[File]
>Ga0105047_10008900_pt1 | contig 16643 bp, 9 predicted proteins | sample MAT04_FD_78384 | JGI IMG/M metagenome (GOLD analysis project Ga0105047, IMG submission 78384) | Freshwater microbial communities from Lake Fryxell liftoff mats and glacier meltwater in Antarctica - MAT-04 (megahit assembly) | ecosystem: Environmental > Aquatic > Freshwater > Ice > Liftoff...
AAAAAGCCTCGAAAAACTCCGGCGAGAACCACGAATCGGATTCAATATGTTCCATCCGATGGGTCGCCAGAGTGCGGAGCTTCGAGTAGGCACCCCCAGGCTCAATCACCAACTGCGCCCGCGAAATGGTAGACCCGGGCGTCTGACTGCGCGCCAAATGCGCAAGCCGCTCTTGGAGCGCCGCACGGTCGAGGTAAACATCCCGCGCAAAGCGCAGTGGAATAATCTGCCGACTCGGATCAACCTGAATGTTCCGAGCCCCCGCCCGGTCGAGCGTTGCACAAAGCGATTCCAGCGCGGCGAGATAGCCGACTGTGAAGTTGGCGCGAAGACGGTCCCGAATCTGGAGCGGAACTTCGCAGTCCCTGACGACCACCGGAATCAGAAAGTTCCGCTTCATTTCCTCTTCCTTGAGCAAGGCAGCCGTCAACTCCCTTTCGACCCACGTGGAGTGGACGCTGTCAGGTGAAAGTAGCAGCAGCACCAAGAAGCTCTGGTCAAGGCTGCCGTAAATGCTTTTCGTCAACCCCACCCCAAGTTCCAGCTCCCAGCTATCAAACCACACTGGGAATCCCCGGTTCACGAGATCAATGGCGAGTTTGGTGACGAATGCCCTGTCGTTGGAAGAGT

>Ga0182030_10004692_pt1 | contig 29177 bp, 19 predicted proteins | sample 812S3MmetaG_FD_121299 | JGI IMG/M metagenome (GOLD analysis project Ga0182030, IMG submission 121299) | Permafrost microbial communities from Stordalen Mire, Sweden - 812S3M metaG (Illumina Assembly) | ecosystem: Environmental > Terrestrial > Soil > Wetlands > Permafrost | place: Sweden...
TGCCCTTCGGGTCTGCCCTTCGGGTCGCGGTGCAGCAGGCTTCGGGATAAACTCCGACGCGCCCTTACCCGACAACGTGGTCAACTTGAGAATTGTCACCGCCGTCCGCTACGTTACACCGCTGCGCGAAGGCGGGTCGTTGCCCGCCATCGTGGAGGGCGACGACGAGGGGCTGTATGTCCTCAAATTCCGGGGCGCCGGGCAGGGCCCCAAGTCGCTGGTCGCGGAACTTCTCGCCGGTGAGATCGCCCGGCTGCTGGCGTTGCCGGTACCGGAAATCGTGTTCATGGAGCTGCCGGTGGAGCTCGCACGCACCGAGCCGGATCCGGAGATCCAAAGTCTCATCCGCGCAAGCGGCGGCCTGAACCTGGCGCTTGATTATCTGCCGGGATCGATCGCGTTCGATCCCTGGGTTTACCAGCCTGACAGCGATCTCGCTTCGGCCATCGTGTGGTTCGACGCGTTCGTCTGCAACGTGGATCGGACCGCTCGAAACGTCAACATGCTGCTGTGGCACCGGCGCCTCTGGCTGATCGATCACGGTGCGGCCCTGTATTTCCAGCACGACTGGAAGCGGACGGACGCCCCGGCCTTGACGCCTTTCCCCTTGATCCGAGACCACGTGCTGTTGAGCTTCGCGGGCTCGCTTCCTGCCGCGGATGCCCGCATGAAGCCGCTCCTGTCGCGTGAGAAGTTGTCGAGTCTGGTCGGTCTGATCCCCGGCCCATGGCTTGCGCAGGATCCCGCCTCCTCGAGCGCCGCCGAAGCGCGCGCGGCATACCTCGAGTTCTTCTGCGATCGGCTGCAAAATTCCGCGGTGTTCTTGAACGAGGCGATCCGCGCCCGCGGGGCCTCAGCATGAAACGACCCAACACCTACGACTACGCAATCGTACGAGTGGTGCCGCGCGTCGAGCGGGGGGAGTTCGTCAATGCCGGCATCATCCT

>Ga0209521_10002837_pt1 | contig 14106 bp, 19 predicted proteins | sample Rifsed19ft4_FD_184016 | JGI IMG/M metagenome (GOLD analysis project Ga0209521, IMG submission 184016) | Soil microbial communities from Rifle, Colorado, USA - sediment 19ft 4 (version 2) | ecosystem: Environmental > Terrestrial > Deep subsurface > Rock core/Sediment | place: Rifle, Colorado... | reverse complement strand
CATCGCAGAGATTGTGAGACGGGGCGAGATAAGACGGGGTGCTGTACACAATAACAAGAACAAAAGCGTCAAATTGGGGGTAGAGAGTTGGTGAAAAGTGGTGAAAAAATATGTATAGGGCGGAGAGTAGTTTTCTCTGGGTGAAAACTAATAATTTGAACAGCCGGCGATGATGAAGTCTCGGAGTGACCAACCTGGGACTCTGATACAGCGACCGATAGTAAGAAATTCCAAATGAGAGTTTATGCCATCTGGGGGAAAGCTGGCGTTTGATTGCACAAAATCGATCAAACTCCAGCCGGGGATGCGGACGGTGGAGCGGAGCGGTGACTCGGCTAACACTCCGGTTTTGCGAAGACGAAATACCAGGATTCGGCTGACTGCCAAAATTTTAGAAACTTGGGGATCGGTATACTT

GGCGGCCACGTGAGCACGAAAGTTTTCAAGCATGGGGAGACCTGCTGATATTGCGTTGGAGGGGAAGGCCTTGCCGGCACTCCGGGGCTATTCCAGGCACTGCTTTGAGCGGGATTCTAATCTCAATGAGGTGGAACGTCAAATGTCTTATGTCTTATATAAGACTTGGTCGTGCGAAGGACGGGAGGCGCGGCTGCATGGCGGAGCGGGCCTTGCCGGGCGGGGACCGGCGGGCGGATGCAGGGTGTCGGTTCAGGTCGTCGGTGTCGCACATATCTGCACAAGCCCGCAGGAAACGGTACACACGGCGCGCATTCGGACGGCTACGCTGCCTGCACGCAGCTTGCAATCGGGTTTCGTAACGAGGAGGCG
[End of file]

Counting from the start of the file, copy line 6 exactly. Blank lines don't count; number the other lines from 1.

CATCGCAGAGATTGTGAGACGGGGCGAGATAAGACGGGGTGCTGTACACAATAACAAGAACAAAAGCGTCAAATTGGGGGTAGAGAGTTGGTGAAAAGTGGTGAAAAAATATGTATAGGGCGGAGAGTAGTTTTCTCTGGGTGAAAACTAATAATTTGAACAGCCGGCGATGATGAAGTCTCGGAGTGACCAACCTGGGACTCTGATACAGCGACCGATAGTAAGAAATTCCAAATGAGAGTTTATGCCATCTGGGGGAAAGCTGGCGTTTGATTGCACAAAATCGATCAAACTCCAGCCGGGGATGCGGACGGTGGAGCGGAGCGGTGACTCGGCTAACACTCCGGTTTTGCGAAGACGAAATACCAGGATTCGGCTGACTGCCAAAATTTTAGAAACTTGGGGATCGGTATACTT